How to Read a Candy Thermometer
A candy thermometer is a handy tool to have in the kitchen, especially if you’re an avid baker and/or sugar enthusiast. Along with typical temperature measurements on your thermometer, you’ll notice phrases that alert bakers when their mixture of granulated sugar and water has reached the temperature that will yield a desired level of consistency in their final product. As the sugar continues to boil, the water evaporates and the sugar concentration increases, changing the density and pliability of the sugar.
Before the thermometer was a standard fixture in the kitchen, baker’s used the cold water test to determine stages of caramelizing sugar. A spoonful of sugar syrup is dropped in a cold water bath, and the shape that takes form in the water helped determine how concentrated the sugar was. If the sugar looked like stringy ropes, it was in the “thread” phase or if it formed a hard solid ball, it was in the “hard crack” phase. This is where the names of the stages designated on most candy thermometers originated.
Sugar starts boiling at 212 F° and will remain clear until 320 F°, when it begins to take on color. Within this temperature range, sugar transforms from a thin clear syrup, to a light caramel sauce. Various types of candy begin to take form at the varying stages within this range as well. You can make soft candies like caramels on the lower temperature scale, or hard candies like lollipops at the higher end. There are factors other than the temperature that affect your sugar syrup such as sugar-water ratio, cookware material, cookware color, and how evenly your cookware distributes heat; therefore, the temperatures are divided into ranges.
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When your mixture had reached the desired temperature, it is recommended to suspend cooking any further. Simple syrup is created as soon as the sugar starts to boil, you can remove it from the heat at this point and mix it into your favorite cocktails. Do keep in mind that when you’re dealing with boiling-hot sugar, you should never stick your fingers in the pot or taste the syrup at any time while it is hot. The sugar retains temperatures hot enough to leave a serious burn. You also want to avoid walking away from a pot of boiling sugar—your sugar solution can burn in a matter of seconds. All of that said, once you familiarize yourself with the process of working with sugar, you’ll quickly develop a better eye for the changes in your sugar as it boils. It’s not as scary as it seems, I promise.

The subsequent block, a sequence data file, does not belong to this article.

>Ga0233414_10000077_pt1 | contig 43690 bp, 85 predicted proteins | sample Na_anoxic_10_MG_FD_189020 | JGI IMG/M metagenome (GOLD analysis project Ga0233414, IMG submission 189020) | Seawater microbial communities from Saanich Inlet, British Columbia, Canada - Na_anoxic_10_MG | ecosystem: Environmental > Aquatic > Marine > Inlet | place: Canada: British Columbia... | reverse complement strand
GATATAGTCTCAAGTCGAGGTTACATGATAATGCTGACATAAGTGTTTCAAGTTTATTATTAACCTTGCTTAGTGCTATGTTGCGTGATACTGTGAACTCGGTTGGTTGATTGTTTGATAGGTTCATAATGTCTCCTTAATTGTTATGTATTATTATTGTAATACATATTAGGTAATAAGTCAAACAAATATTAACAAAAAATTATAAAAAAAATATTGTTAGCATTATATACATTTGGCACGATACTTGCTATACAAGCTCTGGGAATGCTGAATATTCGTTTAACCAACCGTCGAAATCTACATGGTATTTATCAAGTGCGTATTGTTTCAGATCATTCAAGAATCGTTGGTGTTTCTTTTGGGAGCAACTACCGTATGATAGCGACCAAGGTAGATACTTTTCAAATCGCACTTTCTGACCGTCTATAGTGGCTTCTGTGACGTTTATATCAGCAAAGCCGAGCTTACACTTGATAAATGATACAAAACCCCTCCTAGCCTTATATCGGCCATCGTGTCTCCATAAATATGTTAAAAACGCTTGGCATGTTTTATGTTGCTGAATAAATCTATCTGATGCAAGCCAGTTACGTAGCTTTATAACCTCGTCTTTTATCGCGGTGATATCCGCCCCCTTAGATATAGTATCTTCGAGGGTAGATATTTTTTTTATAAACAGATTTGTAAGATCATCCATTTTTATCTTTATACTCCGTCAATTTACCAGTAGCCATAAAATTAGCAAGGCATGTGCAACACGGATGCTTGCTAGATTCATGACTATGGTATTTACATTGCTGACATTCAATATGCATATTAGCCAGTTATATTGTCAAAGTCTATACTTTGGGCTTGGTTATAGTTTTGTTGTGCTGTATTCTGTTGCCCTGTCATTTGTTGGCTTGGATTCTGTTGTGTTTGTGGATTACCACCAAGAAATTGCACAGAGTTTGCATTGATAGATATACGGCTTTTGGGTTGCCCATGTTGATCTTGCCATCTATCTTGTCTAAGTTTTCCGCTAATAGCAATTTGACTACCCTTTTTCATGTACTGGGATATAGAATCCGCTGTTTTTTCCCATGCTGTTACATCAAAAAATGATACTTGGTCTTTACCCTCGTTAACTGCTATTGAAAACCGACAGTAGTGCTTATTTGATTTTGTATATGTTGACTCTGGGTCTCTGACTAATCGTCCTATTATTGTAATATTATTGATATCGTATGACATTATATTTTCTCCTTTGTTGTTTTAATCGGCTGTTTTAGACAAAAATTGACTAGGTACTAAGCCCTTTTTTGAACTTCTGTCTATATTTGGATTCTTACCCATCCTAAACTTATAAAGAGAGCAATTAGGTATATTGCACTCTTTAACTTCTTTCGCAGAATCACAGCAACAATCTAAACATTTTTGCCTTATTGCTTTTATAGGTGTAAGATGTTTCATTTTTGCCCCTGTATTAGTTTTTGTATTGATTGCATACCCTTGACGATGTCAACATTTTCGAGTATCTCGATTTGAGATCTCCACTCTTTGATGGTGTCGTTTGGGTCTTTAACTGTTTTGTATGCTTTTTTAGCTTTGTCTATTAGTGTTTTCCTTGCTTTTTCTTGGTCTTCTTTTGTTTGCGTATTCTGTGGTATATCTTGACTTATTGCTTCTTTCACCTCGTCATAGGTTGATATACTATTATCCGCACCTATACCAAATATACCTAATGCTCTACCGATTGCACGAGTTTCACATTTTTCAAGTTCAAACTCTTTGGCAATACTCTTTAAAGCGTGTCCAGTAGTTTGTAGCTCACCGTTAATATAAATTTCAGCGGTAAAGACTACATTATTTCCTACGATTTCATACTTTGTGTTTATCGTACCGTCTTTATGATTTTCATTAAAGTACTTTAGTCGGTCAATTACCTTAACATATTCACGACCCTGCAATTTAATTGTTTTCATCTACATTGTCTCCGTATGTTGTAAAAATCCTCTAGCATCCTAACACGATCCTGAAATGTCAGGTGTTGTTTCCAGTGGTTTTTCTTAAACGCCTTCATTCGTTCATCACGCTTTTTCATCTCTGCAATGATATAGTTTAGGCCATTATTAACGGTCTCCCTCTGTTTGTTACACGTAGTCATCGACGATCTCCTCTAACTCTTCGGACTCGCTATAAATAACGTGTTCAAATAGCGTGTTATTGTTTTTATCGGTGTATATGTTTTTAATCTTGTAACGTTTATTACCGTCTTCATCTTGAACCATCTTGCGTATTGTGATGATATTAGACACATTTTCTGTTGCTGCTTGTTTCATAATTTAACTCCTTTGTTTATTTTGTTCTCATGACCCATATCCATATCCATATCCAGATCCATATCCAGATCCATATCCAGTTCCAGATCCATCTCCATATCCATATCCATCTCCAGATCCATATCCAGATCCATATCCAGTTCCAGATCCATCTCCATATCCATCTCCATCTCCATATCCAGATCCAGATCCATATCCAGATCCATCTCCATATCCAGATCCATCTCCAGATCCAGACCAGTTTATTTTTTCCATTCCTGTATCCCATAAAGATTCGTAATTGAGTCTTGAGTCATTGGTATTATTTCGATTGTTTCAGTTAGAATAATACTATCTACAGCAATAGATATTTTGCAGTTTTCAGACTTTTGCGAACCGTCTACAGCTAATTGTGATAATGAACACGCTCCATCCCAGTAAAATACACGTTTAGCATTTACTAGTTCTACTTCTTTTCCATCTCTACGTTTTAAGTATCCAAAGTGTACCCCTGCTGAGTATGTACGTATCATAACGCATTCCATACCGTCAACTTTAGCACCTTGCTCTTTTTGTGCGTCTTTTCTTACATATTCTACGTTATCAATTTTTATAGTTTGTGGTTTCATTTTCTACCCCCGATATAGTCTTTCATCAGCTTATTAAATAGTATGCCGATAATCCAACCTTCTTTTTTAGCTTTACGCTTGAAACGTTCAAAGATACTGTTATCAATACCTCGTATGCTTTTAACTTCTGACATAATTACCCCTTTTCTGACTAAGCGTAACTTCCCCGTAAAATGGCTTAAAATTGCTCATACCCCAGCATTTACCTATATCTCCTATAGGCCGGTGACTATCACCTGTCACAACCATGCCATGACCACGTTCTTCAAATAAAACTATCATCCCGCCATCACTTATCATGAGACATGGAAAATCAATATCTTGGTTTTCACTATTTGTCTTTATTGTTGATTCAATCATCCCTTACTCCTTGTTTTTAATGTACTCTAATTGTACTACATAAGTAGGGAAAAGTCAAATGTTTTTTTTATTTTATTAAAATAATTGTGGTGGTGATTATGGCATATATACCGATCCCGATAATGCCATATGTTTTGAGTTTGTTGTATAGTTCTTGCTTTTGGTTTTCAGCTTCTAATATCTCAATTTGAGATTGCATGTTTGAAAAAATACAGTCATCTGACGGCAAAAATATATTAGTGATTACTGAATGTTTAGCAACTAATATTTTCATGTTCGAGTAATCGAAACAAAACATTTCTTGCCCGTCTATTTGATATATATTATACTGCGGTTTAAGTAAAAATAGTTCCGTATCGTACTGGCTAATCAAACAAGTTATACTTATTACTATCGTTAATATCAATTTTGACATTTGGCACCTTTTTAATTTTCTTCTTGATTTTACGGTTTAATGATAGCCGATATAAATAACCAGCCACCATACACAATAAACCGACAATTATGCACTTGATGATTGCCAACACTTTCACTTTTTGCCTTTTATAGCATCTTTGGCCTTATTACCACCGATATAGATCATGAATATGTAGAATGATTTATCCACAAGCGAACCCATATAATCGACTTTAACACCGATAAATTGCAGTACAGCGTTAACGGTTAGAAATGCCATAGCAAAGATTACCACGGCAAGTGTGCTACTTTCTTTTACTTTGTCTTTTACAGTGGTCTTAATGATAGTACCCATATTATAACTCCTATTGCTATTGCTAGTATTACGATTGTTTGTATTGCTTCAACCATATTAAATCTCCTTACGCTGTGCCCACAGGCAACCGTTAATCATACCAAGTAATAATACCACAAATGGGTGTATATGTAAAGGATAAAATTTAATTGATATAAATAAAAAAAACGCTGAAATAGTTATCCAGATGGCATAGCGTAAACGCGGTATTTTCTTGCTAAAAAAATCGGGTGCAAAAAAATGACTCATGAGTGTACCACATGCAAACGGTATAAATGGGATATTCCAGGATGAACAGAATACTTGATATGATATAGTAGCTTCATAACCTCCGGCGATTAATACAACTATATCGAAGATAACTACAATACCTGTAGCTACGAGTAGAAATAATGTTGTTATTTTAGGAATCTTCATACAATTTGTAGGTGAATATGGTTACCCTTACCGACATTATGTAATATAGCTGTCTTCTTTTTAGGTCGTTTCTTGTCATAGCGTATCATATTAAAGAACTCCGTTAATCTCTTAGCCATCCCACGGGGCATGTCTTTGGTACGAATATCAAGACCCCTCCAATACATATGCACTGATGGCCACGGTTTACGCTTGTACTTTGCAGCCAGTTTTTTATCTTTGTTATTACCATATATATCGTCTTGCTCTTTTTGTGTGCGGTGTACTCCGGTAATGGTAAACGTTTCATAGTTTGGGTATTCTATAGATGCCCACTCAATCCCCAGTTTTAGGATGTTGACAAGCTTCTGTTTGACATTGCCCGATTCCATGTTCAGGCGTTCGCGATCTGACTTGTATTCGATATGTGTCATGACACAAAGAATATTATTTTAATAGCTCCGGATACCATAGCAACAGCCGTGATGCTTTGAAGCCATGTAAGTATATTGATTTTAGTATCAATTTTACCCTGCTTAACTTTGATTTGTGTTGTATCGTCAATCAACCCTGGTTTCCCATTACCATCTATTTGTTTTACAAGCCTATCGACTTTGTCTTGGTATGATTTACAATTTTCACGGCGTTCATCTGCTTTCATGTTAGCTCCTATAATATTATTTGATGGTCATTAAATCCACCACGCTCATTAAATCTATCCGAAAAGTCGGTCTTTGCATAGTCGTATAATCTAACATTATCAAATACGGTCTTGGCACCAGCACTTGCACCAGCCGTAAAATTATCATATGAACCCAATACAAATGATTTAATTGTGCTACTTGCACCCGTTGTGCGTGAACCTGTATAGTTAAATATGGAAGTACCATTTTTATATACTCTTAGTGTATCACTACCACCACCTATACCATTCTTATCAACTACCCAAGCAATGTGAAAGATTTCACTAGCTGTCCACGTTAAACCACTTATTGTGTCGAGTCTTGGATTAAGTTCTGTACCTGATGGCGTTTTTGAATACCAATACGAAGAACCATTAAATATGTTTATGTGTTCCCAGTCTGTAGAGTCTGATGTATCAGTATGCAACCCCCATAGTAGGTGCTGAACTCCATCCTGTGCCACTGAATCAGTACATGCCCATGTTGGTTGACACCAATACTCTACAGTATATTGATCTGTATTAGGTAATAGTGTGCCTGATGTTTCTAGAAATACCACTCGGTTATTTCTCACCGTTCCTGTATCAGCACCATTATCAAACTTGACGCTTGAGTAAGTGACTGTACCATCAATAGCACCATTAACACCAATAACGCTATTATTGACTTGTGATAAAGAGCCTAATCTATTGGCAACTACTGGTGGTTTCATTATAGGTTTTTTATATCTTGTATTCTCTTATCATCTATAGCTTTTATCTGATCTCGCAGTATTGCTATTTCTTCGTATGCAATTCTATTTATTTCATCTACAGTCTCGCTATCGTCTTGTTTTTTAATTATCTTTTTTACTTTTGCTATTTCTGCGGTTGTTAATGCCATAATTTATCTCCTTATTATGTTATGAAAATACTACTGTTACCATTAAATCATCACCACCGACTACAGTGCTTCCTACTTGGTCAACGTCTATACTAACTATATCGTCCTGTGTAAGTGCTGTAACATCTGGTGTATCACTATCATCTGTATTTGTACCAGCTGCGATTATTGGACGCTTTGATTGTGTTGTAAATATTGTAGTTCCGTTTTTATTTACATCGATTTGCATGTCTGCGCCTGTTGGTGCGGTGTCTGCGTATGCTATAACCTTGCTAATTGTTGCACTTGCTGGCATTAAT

Here is the breakdown of how to read and understand the temperature ranges and the sugar concentration indicated on your candy thermometer.
(230° to 235°F/106° to 112°C)
Sugar concentration: 80%
Thread is the early stage of sugar syrup that forms thin strands when drizzled and cooled. The syrup can be used to make meringue and syrups in this stage.
(235° to 240°F/112° to 16°C)
Sugar concentration: 85%
At the soft ball stage, the sugar syrup is viscous and when dropped in water, it forms a ball but quickly loses it shape when taken out of the water. Sugar syrup at this stage is right for fondant, fudge, pralines, and penuche.
(245° to 250F°/118° to 120°C)
Sugar concentration: 87%
The sugar syrup is very tacky and thick this point. If you drop it in water, it will form a loose ball, but will be sticky to the touch. Caramel candies are cooked to this stage, and the sugar syrup’s reaction with cream gives the sweet treat its signature color.
(250° to 265°F/121° to 130°C)
Sugar concentration: 90%
At the hardball stage your sugar forms a ball and holds its shape when dropped in cold water with some resistance and buoyancy. The textures of nougat, marshmallow, gummy candies are created at this stage.
(270° to 290°F/132° to 143°C)
Sugar concentration: 95%
Soft crack is the stage when sugar is pliable and can be pulled with your fingers. Chewy, sticky candies like taffy, butterscotch, and toffee are made in this phase.
(300° to 310°F/149° to 154°C)
Sugar concentration: 94%
Lollipops, brittles, and hard candies are created at the hard crack stage. When the sugar syrup is dropped in cold water it will completely solidify.
(320° to 335°F/160° to 170°C)
Sugar concentration: 100%
The sugar mixture starts to break down and takes on a light brown color. This is the temperature where caramel develops a bright nutty flavor. When your sugar starts to brown, do not walk away from the pot. The sugar heats faster and burns easily at this point. If you want a golden caramel sauce, you can begin to remove it from the heat at this temperature range.
(340° to 350°F/171°C)
Sugar concentration: 100%
Here is the sweet spot to add your heavy cream to the sugar syrup and stop the cooking process to make a deeply colored, robustly flavored caramel sauce. Remove your pot from the heat and do not proceed to cook further.
You have burnt your sugar syrup into a black, sticky disaster. It’s best to allow the sugar to cool, throw away, and start over. (Pro-tip: Boiling water can help remove the burnt-on caramel from your pan.) There is nothing to salvage. Nice try, but try again.